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Study: Loading Up on Fruits and Veggies Won't Lower Breast Cancer Recurrence

A long-term study of breast cancer survivors shows that eating more than the recommended 5 daily servings of vegetables and fruit has no effect on breast cancer recurrence or deaths. Although researchers are disappointed by the finding, they say women should still strive to fit plenty of these healthy foods into their diet because they have other benefits.

"There are many reasons women should eat a healthy diet, but for breast cancer, there's little evidence that the foods you eat impact risk," says Colleen Doyle, MS, RD, director of nutrition and physical activity at ACS. "What is important is how much you eat, because being overweight is an established risk factor for developing postmenopausal breast cancer, and it also increases the risk of recurrence. That's the message we want breast cancer survivors to know: Watching your weight is really important."

The study, called the Women's Healthy Eating and Living (WHEL) Trial, was led by a team from the University of California, San Diego, and included researchers from 7 other institutions. The participants were more than 3,000 women (pre- and post-menopause) who had been treated for stage I, II, or III breast cancer.

The women were randomly assigned to 2 diet groups: The control group was told to follow US dietary guidelines, which recommend eating at least 5 servings of fruits and vegetables each day, more than 20 grams of fiber, and no more than 30% of calories from fat.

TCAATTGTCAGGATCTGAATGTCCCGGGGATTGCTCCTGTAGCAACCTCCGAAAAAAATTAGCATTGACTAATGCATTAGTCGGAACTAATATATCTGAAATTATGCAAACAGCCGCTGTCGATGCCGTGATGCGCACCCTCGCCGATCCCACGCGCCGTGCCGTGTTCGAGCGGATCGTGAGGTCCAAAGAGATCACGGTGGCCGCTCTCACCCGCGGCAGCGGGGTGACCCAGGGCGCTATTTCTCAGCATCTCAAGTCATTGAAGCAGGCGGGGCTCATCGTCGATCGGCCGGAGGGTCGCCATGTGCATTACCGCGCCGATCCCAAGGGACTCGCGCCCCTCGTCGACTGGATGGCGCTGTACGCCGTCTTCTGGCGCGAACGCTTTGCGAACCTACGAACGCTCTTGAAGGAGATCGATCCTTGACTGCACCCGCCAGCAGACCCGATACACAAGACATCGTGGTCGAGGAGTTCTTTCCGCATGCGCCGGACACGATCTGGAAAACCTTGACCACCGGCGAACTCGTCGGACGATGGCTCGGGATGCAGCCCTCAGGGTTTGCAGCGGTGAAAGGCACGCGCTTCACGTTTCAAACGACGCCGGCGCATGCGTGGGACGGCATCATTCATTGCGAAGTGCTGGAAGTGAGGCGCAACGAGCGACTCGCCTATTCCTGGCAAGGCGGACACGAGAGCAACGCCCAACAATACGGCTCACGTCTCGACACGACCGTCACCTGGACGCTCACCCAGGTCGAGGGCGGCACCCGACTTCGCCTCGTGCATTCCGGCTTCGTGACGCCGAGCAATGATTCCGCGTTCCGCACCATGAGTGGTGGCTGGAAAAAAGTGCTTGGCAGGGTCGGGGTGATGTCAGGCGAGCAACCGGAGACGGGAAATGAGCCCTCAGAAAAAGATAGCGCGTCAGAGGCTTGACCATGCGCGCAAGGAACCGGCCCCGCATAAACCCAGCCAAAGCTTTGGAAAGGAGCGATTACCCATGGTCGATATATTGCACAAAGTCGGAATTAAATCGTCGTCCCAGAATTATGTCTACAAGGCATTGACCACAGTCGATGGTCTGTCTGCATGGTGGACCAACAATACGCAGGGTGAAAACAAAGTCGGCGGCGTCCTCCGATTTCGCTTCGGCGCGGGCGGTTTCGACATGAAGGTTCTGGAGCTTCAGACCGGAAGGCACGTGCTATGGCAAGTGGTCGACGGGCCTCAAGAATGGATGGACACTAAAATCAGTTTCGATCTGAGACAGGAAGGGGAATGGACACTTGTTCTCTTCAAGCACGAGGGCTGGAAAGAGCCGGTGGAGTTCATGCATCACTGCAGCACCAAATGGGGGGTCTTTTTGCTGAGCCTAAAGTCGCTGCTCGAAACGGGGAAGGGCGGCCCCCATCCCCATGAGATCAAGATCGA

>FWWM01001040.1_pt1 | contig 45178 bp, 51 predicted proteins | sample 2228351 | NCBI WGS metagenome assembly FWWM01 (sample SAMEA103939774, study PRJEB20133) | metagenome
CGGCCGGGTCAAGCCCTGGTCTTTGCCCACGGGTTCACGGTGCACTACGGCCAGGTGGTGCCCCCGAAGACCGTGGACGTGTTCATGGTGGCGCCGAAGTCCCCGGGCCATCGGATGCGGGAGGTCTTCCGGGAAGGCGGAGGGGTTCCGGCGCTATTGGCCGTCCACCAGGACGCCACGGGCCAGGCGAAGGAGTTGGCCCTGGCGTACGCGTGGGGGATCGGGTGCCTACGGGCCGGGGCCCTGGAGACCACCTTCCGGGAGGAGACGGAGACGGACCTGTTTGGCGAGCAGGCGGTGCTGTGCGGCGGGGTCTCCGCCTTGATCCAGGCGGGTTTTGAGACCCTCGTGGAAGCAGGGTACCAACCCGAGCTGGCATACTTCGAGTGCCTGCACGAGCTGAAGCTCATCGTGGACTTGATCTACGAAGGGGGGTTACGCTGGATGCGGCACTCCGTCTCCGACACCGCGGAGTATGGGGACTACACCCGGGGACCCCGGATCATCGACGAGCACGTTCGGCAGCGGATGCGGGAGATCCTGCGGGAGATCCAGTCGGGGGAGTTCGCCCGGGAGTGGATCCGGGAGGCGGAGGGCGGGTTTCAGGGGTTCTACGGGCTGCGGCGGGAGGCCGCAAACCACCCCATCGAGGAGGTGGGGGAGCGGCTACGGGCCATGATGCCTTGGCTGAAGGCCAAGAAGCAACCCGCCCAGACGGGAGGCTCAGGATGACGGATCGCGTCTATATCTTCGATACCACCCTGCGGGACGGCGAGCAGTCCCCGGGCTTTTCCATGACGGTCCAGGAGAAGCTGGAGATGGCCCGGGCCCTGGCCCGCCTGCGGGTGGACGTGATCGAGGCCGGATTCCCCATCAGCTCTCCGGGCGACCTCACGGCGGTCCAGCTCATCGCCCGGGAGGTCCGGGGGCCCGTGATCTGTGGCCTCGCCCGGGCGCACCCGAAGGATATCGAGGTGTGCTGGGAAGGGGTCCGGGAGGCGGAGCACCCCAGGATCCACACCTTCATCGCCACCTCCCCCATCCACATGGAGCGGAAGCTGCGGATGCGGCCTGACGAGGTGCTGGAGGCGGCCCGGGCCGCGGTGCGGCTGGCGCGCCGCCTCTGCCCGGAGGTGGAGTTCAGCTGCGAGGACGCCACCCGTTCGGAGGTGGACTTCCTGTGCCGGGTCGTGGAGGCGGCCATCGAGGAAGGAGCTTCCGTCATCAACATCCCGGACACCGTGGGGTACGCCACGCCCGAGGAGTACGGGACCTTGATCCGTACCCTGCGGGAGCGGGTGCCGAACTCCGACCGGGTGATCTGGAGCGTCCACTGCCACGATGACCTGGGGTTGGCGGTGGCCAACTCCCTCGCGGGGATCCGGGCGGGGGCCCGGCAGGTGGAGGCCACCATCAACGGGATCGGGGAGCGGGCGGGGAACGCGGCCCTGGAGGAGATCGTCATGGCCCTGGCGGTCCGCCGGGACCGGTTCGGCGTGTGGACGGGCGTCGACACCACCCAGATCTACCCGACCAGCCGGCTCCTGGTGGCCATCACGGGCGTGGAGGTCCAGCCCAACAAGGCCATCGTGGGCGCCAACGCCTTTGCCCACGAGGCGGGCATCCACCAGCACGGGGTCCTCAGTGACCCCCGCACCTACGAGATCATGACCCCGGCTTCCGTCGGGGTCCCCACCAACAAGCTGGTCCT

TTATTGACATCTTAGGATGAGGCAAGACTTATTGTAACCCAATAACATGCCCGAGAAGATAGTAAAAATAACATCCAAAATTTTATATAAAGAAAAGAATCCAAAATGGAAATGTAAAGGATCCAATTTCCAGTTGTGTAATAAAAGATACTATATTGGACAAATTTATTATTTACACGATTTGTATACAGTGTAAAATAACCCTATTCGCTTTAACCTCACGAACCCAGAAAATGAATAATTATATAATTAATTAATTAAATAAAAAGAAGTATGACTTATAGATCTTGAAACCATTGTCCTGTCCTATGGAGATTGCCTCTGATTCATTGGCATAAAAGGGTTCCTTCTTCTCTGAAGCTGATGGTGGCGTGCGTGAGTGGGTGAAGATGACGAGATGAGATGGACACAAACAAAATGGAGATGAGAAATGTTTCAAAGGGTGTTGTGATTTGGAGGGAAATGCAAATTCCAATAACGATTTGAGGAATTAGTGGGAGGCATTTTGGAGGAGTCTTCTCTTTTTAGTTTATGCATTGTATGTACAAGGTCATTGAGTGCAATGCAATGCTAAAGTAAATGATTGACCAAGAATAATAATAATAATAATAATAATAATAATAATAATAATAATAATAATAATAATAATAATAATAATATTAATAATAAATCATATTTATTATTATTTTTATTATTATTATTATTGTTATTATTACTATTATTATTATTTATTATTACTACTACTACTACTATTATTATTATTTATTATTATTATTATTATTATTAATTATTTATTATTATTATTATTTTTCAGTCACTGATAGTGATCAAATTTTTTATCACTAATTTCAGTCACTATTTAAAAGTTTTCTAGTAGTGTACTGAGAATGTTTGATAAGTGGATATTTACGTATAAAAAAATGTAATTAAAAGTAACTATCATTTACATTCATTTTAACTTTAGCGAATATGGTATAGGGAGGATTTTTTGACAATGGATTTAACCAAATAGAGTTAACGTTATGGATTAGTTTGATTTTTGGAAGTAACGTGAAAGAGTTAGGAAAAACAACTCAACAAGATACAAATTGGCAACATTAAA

The second group was told to boost their fruit and veggie intake to include 5 vegetables, 3 fruits, 16 ounces of vegetable juice, and 30 grams of fiber each day. They were also supposed to cut their fat intake to 15%-20% of total calories. The women in this group got periodic telephone counseling, cooking classes, and newsletters aimed at helping them stick with this eating plan.

Researchers tracked the women's progress for more than 7 years on average. They saw clear differences in the amount of fruits and vegetables the women in the 2 groups ate, although after year 4 of the study, the gap between the 2 groups tended to narrow. On average, the women in the second group never achieved their goal of getting only 15%-20% of their calories from fat; in fact, by year 6, they were eating a higher percentage of fat than at the beginning of the study.

Despite the difference in fruit and vegetable consumption, the 2 groups had very similar cancer experiences during the 7 years. About 17% of women in each group had a recurrence during the study period, and about 10% of women in each group died.

Sourse - American Cancer Society

| Tags: Breast Cancer, Cancer, Women's Health |

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